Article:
A: Slip rings can typically range in size from under one inch to several feet in diameter. In general, the goal is to minimize the size of the conductor rings. This reduces the equivalent linear distance traveled for each revolution and minimizes wear of the sliding contacts. This extends the life compared to designs with a larger conductor ring. However, larger sizes often permit media like fluids to pass through the center via hose or tubing. Slip rings can mount with a flange, threaded rotor, or slip fit over a shaft or into a shaft cavity. Electrical connection options include leadwires, electrical connectors, and terminal blocks.
Q: Are there limits to power and data transmission?
A: For power, there are many tradeoffs to consider. It is generally not so much the power being used at the load that affects a slip ring’s ability to meet the requirement, but rather the voltage drop across the slip ring along with the actual current flow. Voltage drop affects the actual voltage available at the load as well as the total power being dissipated in the slip ring. Dissipated power converts to heat and will affect the unit’s operating temperature. If, under worstSponsored by Deublin Slip Rings case conditions, components in the slip ring don’t overheat and the case temperature does not pose a burn risk, the slip ring design can be acceptable. For data, all sliding contacts generate some electrical resistance variation as they rotate. The degree of variation depends on many variables such as the sliding contact selected, speed, temperature, and contact force. Effects of this resistance variation will depend on the overall circuit of which the slip ring is a part of. The design of the slip ring’s sliding contact should consider the data bandwidth required as well as the circuit’s tolerance to variations. For critical applications, experts recommend using many contacts for each channel to minimize the resistance variations.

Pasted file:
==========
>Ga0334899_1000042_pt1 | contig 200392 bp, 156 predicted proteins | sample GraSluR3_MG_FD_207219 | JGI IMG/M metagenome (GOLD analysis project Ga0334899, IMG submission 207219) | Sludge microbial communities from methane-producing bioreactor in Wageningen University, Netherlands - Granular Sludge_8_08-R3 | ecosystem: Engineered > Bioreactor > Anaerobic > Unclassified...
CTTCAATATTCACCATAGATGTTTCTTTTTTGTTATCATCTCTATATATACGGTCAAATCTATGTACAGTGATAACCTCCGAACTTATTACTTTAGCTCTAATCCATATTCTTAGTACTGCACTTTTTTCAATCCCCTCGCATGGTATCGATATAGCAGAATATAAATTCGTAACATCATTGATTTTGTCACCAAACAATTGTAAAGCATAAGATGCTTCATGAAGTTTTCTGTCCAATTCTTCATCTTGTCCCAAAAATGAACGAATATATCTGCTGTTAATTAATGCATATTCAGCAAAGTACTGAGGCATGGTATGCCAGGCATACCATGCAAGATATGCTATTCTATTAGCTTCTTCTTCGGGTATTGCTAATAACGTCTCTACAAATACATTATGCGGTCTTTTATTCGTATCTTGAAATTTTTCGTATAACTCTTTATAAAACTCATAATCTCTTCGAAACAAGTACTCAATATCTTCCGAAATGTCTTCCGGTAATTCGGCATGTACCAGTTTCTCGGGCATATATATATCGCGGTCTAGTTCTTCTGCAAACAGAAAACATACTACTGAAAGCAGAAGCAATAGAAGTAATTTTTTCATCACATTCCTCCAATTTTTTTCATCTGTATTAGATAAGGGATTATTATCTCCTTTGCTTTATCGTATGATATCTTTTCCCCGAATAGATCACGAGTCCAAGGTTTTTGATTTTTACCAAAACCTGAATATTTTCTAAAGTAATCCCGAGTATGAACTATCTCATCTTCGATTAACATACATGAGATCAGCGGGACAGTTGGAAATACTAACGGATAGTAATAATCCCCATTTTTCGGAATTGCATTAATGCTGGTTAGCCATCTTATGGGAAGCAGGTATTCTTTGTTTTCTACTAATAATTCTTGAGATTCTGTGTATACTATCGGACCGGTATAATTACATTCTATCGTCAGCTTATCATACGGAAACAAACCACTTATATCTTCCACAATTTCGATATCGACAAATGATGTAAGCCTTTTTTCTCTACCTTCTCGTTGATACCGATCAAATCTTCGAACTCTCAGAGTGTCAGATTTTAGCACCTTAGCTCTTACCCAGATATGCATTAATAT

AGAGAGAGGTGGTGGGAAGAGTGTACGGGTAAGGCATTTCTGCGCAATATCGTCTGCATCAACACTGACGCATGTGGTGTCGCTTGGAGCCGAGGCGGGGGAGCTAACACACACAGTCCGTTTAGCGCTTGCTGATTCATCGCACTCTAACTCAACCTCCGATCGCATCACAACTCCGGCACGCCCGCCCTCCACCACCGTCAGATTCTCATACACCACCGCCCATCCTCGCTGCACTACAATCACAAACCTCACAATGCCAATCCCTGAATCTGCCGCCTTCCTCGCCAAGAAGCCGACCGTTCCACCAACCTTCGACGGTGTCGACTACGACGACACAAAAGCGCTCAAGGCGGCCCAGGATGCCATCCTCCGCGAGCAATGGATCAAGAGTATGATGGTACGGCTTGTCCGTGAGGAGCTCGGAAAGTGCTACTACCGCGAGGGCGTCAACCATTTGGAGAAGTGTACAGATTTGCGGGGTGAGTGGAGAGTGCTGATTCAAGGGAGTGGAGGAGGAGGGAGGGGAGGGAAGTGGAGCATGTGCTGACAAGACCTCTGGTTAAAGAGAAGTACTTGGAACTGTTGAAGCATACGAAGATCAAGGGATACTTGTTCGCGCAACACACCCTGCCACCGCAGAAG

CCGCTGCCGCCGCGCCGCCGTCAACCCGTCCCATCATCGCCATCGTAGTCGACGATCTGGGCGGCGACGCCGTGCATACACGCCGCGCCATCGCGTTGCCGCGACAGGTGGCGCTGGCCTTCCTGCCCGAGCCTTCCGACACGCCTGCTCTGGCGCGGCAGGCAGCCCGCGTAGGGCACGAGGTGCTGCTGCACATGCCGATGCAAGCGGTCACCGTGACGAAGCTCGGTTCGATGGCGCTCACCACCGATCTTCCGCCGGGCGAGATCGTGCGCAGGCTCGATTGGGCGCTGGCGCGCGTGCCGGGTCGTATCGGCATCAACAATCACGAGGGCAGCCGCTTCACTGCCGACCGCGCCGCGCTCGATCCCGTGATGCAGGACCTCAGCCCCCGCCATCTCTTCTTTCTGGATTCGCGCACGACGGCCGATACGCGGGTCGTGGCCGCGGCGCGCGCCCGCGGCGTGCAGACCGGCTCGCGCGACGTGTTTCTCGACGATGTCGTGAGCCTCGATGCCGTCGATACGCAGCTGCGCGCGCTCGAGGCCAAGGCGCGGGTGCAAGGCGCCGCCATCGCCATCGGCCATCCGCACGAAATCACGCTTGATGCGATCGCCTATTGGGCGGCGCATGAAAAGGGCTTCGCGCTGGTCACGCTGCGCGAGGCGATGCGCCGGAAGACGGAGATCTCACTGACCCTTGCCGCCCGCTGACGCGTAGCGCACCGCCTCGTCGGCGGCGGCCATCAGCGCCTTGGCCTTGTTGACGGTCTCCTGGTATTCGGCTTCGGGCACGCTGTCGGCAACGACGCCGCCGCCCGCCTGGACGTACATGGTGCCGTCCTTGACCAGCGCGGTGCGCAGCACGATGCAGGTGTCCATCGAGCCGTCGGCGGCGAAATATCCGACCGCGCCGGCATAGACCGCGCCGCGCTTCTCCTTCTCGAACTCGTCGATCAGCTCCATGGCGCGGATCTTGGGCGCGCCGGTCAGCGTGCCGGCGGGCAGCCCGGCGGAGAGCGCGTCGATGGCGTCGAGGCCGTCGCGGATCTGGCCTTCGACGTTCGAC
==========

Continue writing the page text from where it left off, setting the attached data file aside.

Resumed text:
Q: Are there other design concerns?
A: EMI should always be a concern when designs include a slip ring. Even dc signals have transient voltages when they are switched on and off. Thus, good RF design techniques are recommended. Shielding sensitive signals as much as possible throughout the physical electrical path is always best. Connecting the shields through a sliding contact from the rotor to the stator is a must to get good EMI shielding from the physical braiding. Separation between channels is an important design consideration as well. Environmental characteristics are also important. For example, ingress protection levels will dictate the sealing requirements of all components. Shock and vibration will affect the sliding contact technology that is used and the position of the contacts to assure electrical continuity is maintained under those conditions.
Q: Are slip rings available in standard or custom versions?
A: Off-the-shelf slip rings are good for basic installations, but there are many unique and critical applications that demand a tailored slip ring designed to meet performance requirements and exceed the expected life from the user. For instance, Deublin develops many slip rings tailor-made to customers’ demanding applications. Features include extreme temperature resistance, small packaging, integrated slip rings and rotary unions, and unique electrical connection methods, as just a few examples.